Earlier this week, I got an e-mail from Facebook; a friend had sent me a message. And the message? That the mother of an old friend “…passed away yesterday. I thought you would want to know. XO”
Yes, I’d like to know, thank you, because both of this friend’s parents were pretty amazing people, and I will miss them. Maybe this is old fashioned, but shouldn’t news like that at least merit a direct e-mail? This is my oldest friend, dating back to high school. We’ve been at college together, worked and partied in Hong Kong at the same time, and stayed friends for more than 35 years. But now he’s addicted to Facebook.
Seriously. No one in our circle of friends, family and acquaintances, can contact this person through regular e-mail, it all has to go through Facebook. When I was home last spring, my cousin startled me by asking “So when are you getting together for coffee with W?” I must have given him that deer-in-headlights, Sarah Pallin look, because he said, “Saw it on Facebook”.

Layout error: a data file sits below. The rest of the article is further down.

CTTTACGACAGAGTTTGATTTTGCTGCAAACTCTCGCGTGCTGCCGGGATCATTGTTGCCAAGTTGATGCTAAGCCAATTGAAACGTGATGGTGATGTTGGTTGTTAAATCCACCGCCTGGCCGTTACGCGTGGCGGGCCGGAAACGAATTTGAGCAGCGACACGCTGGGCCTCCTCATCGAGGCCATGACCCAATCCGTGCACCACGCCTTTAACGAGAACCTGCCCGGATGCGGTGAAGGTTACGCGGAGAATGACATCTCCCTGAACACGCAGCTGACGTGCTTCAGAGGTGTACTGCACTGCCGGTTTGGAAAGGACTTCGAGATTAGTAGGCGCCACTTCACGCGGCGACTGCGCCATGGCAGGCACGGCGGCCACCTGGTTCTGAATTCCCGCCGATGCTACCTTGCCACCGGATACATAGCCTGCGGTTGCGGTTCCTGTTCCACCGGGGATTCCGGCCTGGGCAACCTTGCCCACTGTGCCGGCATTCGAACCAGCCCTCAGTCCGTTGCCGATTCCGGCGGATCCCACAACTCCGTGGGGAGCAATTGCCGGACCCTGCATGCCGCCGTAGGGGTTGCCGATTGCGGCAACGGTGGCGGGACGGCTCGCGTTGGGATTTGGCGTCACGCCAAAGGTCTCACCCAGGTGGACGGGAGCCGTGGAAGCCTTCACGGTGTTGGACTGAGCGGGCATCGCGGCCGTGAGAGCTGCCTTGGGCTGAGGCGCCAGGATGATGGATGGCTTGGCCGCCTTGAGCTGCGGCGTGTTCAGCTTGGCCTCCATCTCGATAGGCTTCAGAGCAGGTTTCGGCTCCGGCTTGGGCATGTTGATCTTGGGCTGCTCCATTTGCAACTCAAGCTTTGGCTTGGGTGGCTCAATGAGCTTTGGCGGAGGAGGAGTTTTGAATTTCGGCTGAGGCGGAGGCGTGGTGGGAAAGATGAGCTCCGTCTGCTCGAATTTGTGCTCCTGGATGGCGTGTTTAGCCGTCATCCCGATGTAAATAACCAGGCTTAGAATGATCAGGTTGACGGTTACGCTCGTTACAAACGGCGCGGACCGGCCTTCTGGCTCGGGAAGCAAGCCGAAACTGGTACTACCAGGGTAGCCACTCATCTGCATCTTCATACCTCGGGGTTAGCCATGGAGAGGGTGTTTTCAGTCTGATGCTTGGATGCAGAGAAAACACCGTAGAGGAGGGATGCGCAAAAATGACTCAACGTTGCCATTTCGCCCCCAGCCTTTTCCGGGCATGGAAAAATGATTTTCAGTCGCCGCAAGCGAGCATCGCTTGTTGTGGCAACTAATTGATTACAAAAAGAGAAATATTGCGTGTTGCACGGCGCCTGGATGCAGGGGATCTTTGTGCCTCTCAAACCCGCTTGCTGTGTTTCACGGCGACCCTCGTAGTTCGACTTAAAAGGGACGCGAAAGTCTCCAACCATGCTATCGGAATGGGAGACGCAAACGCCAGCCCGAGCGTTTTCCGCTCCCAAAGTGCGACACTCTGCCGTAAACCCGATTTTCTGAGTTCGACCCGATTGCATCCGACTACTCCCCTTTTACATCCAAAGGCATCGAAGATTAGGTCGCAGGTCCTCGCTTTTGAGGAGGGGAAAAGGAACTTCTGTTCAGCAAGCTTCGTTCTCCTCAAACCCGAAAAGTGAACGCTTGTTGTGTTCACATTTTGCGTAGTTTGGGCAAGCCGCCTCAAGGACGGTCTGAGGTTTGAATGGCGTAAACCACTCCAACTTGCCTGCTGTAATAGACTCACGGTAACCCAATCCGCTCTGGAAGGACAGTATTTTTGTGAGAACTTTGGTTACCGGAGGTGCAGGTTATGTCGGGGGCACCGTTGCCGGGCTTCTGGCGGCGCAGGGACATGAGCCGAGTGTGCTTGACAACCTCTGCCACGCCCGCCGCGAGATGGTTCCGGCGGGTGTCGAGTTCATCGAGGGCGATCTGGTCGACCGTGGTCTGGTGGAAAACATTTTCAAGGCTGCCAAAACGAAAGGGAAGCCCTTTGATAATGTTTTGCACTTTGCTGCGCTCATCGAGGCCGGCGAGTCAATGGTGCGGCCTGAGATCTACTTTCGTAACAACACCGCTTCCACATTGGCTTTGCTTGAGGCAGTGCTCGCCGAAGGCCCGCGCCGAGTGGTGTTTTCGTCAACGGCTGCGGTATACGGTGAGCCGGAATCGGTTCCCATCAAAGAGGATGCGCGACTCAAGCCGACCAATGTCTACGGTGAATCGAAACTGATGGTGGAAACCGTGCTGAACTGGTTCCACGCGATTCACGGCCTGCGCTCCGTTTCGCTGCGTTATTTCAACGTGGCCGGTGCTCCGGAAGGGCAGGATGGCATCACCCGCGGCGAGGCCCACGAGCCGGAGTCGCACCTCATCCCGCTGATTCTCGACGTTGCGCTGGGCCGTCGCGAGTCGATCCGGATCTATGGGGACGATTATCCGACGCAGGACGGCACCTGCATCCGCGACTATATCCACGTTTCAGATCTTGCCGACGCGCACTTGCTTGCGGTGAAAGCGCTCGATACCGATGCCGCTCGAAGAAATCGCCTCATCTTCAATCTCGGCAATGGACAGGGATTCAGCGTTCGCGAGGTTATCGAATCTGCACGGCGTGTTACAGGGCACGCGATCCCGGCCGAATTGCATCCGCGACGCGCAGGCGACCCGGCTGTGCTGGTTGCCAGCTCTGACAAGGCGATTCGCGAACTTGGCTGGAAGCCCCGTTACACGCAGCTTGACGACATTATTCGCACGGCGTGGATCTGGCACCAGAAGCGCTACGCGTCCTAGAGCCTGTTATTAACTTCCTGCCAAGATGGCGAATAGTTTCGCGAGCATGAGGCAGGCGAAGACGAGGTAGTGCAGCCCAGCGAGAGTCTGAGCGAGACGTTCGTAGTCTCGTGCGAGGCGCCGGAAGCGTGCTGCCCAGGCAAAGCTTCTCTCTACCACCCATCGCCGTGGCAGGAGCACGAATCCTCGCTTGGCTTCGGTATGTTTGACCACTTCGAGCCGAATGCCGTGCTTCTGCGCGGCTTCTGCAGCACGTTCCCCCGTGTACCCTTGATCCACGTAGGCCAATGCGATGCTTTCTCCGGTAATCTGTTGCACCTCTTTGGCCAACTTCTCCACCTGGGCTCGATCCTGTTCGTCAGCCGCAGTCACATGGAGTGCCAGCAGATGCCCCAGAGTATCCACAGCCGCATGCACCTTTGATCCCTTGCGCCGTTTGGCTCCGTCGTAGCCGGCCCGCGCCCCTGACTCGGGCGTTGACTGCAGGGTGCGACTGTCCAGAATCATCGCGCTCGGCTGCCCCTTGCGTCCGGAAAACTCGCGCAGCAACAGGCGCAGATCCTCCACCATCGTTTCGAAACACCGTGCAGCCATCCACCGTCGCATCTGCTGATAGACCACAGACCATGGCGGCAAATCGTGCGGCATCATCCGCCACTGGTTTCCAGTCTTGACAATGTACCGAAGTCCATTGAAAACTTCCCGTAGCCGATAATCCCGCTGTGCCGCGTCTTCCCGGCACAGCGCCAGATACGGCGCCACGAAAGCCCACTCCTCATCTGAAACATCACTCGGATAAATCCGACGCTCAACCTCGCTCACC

My mother is part of the generation that believes you are only in the paper when you’re born, married, and dead. As a self proclaimed media slut, I’ve fallen far from that, but still I think there should be some space between your private life, and that which is posted on the Internet.
In the interest of planning for the future, I want the following known: when I die, please no posting on Facebook, just send them my obit to “memorialize” my profile page, no tweets, or RT’s.
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